- A gap running around the circle
- The gap turned green
- The lilac circles disappeared leaving just the green circle rotating around the plus sign
The Troxler Effect is named after Swiss physician and philosopher Ignaz Paul Troxler (1780-1866). In 1804, Troxler made the discovery that rigidly fixating one’s gaze on some element in a visual field can cause surrounding stationary images to slowly fade or disappear. This is known as filling-in, although it would seem to me to be doing the exact opposite.
How does it work?
Scientists aren’t exactly sure. But according to Wikipedia, "research indicates the effect is related to how neurons important for perceiving stimuli are adapted by the visual system. Unchanging stimuli will eventually disappear from our awareness while our mind will fill the areas where they used to be with the background information (or color)."
I myself, have fallen victim to the Troxler Effect.
Many times in my career I stared at the little things for so long that I lost sight of the bigger picture. Many times I focused on the performance and not the process. Many times I obsessed over the product and not the process. Many times I was so singularly focused on the product that I lost sight of the persons performing it. I guess you could say that at times, I was so focused on the dots, drill, and scores that my students disappeared right before my very eyes.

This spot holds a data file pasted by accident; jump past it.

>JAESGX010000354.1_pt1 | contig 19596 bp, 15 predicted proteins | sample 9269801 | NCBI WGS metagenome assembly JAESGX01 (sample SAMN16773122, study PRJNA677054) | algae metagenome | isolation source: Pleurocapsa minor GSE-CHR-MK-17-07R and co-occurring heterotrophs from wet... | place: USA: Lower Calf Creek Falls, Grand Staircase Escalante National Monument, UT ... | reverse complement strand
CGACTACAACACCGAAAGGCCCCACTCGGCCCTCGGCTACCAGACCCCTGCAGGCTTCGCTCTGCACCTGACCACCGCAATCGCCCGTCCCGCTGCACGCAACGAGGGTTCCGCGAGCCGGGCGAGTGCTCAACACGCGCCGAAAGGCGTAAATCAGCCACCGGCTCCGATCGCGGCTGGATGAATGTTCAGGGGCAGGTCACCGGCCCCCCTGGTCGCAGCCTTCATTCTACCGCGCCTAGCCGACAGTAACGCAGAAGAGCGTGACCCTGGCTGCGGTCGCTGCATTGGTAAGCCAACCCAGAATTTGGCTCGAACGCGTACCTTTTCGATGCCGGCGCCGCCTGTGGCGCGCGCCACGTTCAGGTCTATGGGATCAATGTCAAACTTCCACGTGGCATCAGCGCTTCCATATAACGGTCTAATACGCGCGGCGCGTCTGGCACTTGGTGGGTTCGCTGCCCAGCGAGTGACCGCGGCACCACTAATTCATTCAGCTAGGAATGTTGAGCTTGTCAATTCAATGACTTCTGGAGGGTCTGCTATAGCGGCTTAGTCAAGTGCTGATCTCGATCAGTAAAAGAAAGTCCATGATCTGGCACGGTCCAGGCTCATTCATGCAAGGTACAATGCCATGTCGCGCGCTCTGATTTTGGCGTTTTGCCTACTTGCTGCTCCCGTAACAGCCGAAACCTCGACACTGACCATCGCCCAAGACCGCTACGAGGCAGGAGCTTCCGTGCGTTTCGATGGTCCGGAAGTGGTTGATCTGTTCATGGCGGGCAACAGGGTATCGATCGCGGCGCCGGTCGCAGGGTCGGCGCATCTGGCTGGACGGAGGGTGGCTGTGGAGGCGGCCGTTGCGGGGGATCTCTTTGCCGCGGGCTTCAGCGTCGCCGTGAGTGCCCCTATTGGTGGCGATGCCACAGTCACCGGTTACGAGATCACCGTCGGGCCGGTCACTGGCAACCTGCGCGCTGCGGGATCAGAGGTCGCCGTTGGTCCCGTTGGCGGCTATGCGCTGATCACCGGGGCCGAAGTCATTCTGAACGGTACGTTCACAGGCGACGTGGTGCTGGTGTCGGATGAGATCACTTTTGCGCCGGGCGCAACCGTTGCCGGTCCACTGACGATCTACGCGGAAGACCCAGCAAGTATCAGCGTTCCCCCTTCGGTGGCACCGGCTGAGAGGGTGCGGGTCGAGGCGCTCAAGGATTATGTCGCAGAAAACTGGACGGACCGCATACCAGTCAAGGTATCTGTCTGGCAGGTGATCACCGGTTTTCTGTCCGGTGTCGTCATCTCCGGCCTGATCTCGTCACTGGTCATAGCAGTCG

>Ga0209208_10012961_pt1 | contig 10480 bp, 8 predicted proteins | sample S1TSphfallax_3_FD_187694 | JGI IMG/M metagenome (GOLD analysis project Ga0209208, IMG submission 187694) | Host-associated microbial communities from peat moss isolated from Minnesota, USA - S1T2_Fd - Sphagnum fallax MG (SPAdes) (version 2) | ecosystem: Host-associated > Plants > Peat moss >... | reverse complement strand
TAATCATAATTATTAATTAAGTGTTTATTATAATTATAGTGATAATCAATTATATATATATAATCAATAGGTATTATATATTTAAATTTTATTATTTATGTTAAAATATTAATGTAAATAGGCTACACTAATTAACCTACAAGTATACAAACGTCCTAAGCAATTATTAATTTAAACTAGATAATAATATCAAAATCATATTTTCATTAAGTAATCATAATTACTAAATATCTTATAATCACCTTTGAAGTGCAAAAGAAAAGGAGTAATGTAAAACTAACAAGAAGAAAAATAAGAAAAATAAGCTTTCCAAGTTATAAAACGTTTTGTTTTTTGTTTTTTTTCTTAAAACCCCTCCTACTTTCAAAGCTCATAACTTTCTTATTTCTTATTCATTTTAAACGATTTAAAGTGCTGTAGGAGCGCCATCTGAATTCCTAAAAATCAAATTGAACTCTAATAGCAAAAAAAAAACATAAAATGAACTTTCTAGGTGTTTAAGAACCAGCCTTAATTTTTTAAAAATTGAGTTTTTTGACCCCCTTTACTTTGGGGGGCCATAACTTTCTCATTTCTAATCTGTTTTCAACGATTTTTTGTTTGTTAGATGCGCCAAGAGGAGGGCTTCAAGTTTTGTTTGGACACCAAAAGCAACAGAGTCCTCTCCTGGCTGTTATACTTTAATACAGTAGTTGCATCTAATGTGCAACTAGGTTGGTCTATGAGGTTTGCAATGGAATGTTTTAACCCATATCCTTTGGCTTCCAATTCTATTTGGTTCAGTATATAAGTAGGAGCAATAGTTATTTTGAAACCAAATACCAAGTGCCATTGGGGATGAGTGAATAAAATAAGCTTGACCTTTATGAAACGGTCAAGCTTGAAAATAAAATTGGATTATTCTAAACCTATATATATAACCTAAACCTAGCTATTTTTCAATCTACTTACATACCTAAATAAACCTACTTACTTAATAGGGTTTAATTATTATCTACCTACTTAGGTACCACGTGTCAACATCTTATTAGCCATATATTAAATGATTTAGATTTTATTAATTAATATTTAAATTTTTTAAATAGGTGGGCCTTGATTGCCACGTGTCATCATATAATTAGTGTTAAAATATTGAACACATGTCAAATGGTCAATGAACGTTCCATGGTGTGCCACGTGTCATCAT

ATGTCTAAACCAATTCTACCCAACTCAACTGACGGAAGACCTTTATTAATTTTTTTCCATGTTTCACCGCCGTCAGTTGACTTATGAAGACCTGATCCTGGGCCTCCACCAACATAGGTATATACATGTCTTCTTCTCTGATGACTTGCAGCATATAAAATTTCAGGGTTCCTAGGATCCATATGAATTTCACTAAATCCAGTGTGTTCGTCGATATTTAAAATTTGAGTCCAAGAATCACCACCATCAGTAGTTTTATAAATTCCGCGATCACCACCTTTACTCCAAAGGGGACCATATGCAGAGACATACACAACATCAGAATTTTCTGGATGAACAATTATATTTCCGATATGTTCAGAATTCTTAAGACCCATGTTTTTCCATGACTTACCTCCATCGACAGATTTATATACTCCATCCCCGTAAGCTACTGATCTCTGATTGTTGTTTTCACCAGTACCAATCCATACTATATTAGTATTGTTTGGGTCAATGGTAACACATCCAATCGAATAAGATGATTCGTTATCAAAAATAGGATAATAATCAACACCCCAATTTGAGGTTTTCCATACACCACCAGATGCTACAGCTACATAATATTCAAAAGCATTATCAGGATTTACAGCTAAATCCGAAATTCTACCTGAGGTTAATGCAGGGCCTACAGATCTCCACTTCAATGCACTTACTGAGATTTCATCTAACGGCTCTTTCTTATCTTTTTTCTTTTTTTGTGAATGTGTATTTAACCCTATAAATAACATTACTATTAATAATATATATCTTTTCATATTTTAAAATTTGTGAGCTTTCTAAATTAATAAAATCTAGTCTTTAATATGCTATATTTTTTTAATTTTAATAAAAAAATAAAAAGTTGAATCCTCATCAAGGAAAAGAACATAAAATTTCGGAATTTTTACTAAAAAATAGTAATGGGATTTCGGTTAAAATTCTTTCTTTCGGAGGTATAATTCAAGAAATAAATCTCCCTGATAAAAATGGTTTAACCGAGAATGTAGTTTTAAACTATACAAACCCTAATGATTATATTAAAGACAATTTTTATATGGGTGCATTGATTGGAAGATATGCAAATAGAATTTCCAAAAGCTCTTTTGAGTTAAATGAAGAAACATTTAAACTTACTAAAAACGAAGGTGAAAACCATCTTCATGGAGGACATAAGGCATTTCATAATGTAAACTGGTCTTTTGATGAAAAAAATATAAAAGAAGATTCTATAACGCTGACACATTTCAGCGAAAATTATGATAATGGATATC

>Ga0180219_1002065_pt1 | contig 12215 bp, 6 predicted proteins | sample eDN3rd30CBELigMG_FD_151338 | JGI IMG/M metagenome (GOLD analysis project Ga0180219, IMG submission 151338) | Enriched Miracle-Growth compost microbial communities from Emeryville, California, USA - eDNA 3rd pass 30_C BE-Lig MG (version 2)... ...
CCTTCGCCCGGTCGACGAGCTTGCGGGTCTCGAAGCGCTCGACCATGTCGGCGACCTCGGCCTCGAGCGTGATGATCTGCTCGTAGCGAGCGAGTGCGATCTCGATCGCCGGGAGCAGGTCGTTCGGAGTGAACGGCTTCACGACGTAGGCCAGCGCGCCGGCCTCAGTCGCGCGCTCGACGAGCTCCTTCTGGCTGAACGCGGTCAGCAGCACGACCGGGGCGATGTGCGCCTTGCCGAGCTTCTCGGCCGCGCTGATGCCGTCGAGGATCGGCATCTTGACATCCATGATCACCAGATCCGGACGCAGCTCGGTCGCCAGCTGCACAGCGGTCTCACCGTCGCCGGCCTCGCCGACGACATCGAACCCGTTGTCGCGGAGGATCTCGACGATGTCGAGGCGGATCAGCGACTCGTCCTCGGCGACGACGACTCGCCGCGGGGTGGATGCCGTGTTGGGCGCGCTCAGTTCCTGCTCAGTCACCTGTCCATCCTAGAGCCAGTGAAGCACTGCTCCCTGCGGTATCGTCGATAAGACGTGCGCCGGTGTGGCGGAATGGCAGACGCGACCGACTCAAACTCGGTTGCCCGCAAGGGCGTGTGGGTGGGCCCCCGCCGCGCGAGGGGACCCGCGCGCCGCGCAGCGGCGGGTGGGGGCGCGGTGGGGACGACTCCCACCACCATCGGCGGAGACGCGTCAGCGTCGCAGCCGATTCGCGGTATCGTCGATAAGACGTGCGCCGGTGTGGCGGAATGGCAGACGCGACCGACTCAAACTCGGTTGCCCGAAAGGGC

With looming and immoveable deadlines (either in band or your academic classes, or LIFE, it’s easy, if not convenient, to fall victim to the Troxler Effect. It’s easy to forget that today’s rehearsal is one of many, that Friday night’s performance is merely one out of dozens, and that next week’s score is just a small part of our journey together.
It’s easy to lose sight of the fact that band is not a singular performance but is a collective experience meant to develop YOU (the students), the young people in our programs, as YOU are the most important thing...and that the time that we spend together, either in a rehearsal, a field trip, or just hanging out in the band - is all part of the journey together.
Just as in the Troxler Effect, when we focus on the little things, we lose sight of the bigger picture. Don’t worry though, it is still there. When Troxler gets the best of you, just stop focusing solely on the little things so you can see the bigger picture of what we do and and why we do it.